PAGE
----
Is Multi-tasking Real?

One things that people today claim they tend to be good at is multi-tasking. We do multiple things at the same time like doing homework, while binge watching The Office, texting your stats group chat about the upcoming test,  and eating a plateful of Totino’s pizza rolls. This is all done at the same time and you’re saving time on each task with it, right? Not exactly.

Image result for multi tasking

What you’re actually doing is switching between each task at a quick pace. This is a process called switch-tasking, when you switch from one task to another and back again. You’re not technically doing all those tasks at the same time. When we do multiple activities at once, we tend to make ourselves think that we’re being more productive and getting more things done in a shorter amount of time. However, this has the exact opposite effect. Since we keep switching from task to task, it eventually extends the amount of time it takes to complete all the tasks as opposed to just knocking out one task at a time. For example, you’re writing a paper while watching an episode of your favorite show. You write a few sentences in the paper and then pause to watch whats going on in the show. You realize you missed something important, so you go back a few seconds to see what it was that you missed. You’re not actually doing both things at the same and for a paper that could’ve taken an hour or two to write has now been extended to three or four and you have to start the episode you were watching over since you missed a lot of what happened while writing the paper. It would have been better to just knock out the paper first and then spend the rest of the night binge watching the show.

A test you can do yourself to see the difference in the time it takes to do two task is this:

Take a piece of paper and on two separate lines write out your full name (line one) and the numbers 1-15 (line two).Time yourself doing this. It most likely took you no more than 30 seconds. Now do the same thing but take turns writing out the letters of your name and numbers. When you timed yourself this time it probably took you longer because you had to make sure that you were spelling it correctly or that you weren’t missing a number.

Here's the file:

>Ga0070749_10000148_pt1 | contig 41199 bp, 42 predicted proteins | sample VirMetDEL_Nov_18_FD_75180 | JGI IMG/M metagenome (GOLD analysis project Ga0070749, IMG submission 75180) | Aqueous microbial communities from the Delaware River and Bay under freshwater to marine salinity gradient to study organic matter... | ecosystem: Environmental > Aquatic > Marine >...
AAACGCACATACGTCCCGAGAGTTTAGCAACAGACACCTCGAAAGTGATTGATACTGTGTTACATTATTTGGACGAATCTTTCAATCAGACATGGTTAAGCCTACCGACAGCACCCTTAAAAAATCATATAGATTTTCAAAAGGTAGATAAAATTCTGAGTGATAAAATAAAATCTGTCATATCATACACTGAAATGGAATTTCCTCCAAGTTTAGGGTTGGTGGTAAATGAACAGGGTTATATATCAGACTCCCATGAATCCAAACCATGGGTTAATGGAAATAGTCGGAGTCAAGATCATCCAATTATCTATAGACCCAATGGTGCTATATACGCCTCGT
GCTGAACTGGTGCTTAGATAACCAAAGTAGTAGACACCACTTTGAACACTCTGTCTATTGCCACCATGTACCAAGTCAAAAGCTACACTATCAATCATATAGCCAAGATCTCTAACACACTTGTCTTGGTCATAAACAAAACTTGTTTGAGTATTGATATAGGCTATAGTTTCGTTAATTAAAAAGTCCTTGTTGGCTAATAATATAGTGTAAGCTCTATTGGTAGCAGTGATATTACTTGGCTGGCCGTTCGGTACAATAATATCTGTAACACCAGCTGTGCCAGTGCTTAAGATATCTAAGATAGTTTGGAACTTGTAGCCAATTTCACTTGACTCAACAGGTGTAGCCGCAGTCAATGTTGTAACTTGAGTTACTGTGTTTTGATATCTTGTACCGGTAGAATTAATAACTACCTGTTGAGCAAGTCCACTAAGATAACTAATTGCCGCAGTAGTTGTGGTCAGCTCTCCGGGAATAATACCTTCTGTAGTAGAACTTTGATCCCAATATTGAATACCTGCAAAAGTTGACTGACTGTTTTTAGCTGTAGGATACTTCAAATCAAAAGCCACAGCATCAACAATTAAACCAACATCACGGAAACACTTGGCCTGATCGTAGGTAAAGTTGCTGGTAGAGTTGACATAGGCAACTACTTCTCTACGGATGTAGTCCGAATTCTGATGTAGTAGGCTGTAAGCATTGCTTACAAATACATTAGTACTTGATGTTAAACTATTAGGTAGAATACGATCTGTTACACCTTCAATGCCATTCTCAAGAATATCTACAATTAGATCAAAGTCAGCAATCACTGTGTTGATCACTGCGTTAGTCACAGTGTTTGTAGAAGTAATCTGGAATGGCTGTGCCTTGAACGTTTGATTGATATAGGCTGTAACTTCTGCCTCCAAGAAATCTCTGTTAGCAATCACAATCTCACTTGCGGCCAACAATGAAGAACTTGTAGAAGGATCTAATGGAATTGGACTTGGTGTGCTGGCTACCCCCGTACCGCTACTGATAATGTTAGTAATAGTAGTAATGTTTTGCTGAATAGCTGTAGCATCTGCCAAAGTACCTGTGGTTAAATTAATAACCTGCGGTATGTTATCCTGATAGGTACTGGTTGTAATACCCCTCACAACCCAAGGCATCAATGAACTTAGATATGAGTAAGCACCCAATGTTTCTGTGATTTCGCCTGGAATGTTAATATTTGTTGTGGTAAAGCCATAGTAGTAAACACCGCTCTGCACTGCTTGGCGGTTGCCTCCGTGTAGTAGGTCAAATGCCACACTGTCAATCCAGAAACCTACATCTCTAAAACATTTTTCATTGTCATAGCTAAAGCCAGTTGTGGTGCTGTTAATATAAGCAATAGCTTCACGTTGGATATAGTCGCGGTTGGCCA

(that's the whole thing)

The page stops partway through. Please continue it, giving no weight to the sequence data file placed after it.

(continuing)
So the next time you have a lot of things to do, consider knocking each thing out one at a time in order to save time.

https://www.psychologytoday.com/us/blog/creativity-without-borders/201405/the-myth-multitasking

https://talkroute.com/multitasking-vs-single-tasking-which-is-more-effective/

http://delivery.acm.org/10.1145/990000/985707/p113-gonzalez.pdf?ip=76.78.225.185&id=985707&acc=ACTIVE%20SERVICE&key=B33240AC40EC9E30%2E98A58308F3C3AC29%2E4D4702B0C3E38B35%2E4D4702B0C3E38B35&__acm__=1549563776_76097e0d017c5a5fd4969b0f40ca2b57

 

12 thoughts on “Is Multi-tasking Real?

  1. chayes

    This is super fascinating and i enjoyed readying this. I multi-task a lot but never thought of it how you discussed. The idea with switching for task to task seems more realistic but it happens so fast and seamless that what do not even know that it is happening. We think that we are being more effective and efficient when we multi task because we are doing more things at once when in reality if we do what you said and go one by one then we will finish faster because our brain inst having to switch.

  2. blogmatt21

    I can relate to this post very well. I often find myself switch-tasking when I am on my computer studying or typing a paper at the same time as choosing music to listen to. Switch-tasking definitely makes the assignments I am working on take more time than they would if I would just focus on the task and then choose more music.

  3. lily

    This was a very cool thing to write about! I had never thought about it this way before. I “multi-task” all the time, but after reading this and thinking about it, it actually does seem to take much longer when I am doing more things at once. I’m so glad that I read this post that way next time I think about switch-tasking I can just do one thing at a time instead!

  4. sierrahorton

    Hi, I really enjoyed reading through your blog post! It’s so interesting that we use the word “multitasking” to describe a skill when, in reality, we aren’t really doing multiple things at one time like the word suggests. Instead, we are actually using “switch-tasking” as you have described. It’s so funny to think back to my first Psychology class when I learned about the limits of our attention and concentration and how differently I began to look at the way I studied, worked, and simply moved from one task to another. I like that you started your post by simply describing this misconception and how we aren’t actually doing multiple things at one time. I also found it very interesting that you brought up the topic of productivity and how doing multiple things at one time actually makes us less productive. I also really enjoyed the specific example you gave of this situation. My favorite part of your post, however, is the “do it yourself” section where you described the two tasks (writing your name and numbering a piece of paper) and gave the reader (me) the chance to see this phenomenon first-hand. I actually did it and it is mind blowing to see how much longer it takes to go back and forth and use switch-tasking, versus finishing one task at a time. I found this to be a very relatable post and I look forward to putting this new knowledge into practice when I have several assignments to do. As you suggested, I plan on completing one task at a time instead of trying to “multitask”.